"[FSMA] requires the FDA to fundamentally redo how they've done inspections and enforcement," Christopher Waldrop, director of the Consumer Federation of America’s Food Policy Institute, told Salon. "If FDA is not given the resources, there are going to be significant failings in terms of their ability to oversee the safety of the food supply."

For the food industry, said Chapman, every outbreak provides an opportunity to improve in the future -- if companies are open about what went wrong. "It all boils down to being able to share data on what has happened," he explained. "The more information that we can get about what happened [at Blue Bell], the more the rest of the frozen food and ice cream industry can learn from it, to make some better decisions about sampling, cleaning and sanitizing their equipment and validating their procedures, to reduce the likelihood that others will get sick."

Let's hope so, because much of our safety depends on trusting that the industry will learn these lessons, and that it will act in customers' best interests. As Civil Eats reports, it's typically up to producers to do their own testing, and then to notify the FDA when they detect a problem. There's no law, meanwhile, mandating when they must issue a recall, or how many products they must pull -- once a food is traced to illnesses, Morse explained, the FDA has the power to force a recall (and the company is unlikely to resist), but until then, the decision falls under more of a legal gray area. Sabra likely decided it could best protect its brand reputation by issuing a recall out of an abundance of caution -- no illnesses were actually associated with the contamination -- but that might be the exception instead of the rule.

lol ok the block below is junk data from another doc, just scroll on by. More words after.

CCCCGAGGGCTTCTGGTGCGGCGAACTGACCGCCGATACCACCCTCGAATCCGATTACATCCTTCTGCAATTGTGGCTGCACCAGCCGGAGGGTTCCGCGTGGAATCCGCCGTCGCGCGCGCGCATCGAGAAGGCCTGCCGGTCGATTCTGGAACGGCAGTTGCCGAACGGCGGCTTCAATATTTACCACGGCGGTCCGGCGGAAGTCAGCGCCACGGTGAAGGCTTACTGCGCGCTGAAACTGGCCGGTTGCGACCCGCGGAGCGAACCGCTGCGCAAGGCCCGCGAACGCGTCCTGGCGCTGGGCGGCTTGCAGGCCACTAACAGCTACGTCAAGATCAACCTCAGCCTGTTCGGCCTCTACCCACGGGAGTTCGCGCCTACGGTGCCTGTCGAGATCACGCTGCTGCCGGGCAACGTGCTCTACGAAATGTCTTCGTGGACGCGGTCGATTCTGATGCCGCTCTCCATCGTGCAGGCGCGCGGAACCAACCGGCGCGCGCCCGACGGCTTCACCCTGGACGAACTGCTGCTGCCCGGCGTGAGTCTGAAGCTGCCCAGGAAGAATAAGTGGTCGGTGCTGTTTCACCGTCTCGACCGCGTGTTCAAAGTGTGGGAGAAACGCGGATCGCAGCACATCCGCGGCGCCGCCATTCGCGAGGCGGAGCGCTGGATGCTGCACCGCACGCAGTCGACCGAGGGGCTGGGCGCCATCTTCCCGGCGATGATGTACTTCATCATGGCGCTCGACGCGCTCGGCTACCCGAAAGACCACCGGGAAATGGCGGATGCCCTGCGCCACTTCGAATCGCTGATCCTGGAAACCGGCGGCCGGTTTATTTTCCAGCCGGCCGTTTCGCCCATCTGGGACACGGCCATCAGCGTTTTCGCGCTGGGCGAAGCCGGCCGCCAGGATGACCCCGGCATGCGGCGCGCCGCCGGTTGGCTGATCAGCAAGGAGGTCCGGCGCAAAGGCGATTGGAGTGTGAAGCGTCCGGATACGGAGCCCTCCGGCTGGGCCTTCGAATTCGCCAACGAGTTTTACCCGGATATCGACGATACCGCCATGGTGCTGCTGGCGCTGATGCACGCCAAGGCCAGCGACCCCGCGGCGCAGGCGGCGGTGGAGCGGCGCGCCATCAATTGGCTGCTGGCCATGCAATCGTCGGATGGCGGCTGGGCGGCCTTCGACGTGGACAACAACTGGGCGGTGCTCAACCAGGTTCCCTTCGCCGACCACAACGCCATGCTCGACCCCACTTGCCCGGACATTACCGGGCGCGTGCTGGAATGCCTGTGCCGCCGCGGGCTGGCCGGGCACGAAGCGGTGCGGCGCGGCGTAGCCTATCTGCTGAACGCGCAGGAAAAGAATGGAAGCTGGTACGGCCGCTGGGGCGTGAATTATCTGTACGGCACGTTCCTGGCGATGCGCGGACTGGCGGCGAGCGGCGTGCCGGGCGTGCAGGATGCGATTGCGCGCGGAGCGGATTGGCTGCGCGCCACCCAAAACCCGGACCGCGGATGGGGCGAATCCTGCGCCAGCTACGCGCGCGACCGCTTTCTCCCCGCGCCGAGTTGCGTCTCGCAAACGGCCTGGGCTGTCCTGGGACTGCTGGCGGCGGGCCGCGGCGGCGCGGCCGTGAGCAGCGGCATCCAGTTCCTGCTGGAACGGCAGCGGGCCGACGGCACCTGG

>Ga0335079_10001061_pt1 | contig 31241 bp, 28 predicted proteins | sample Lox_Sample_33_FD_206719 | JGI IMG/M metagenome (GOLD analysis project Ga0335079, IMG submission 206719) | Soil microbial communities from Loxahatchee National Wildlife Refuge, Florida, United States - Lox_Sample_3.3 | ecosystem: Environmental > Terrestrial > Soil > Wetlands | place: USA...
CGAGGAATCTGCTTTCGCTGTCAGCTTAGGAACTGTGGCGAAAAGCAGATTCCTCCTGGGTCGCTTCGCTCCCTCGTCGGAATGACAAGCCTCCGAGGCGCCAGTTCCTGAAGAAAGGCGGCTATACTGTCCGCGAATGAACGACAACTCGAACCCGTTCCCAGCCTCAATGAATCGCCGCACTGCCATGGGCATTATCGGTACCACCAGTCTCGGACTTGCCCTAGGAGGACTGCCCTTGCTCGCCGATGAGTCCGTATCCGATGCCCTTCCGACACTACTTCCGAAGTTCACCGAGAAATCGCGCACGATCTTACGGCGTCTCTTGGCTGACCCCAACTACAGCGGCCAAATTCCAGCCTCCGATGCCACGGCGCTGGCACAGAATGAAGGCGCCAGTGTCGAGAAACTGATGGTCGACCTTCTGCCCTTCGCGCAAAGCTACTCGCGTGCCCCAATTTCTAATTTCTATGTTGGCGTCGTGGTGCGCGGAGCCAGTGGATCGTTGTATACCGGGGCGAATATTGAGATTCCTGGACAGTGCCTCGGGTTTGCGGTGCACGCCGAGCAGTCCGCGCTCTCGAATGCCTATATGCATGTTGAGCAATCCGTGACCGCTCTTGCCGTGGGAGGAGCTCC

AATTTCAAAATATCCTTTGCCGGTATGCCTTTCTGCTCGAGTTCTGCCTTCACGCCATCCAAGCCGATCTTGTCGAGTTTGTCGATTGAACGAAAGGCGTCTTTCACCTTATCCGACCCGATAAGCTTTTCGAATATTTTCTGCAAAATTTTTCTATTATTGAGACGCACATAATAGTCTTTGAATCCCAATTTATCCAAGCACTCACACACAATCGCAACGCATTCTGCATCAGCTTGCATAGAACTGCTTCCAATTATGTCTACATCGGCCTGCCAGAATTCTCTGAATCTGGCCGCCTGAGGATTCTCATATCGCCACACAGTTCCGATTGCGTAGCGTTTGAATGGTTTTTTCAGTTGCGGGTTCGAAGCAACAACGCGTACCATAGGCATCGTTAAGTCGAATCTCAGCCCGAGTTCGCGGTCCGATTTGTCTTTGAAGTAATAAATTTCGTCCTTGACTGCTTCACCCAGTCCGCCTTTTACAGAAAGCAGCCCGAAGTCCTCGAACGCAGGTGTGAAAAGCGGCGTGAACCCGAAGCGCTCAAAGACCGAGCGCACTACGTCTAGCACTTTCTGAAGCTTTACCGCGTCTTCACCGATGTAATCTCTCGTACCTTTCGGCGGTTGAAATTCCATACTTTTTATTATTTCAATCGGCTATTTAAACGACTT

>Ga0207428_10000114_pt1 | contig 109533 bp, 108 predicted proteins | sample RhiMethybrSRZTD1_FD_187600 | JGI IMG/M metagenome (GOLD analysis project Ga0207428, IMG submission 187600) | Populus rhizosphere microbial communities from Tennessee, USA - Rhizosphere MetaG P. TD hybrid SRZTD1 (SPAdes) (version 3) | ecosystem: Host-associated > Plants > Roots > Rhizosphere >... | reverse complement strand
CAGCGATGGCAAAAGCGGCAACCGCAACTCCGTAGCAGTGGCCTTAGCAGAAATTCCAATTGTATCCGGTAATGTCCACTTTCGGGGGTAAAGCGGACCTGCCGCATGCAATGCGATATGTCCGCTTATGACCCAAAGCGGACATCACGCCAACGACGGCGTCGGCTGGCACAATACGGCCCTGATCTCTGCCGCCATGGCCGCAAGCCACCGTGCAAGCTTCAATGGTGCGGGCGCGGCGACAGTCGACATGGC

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"Too often, we see outbreaks -- and it's always the really bad situations -- where individual companies or business have had some indications, whether it be a product test result or something they found in the environment, but they just haven't done anything with that," Chapman said. "[Food companies] need to be actively looking for problems, and if they find something, they need to react to it."

"It sounds really basic," he added, "but when we look at these big outbreaks, that's often not done well."


Lindsay Abrams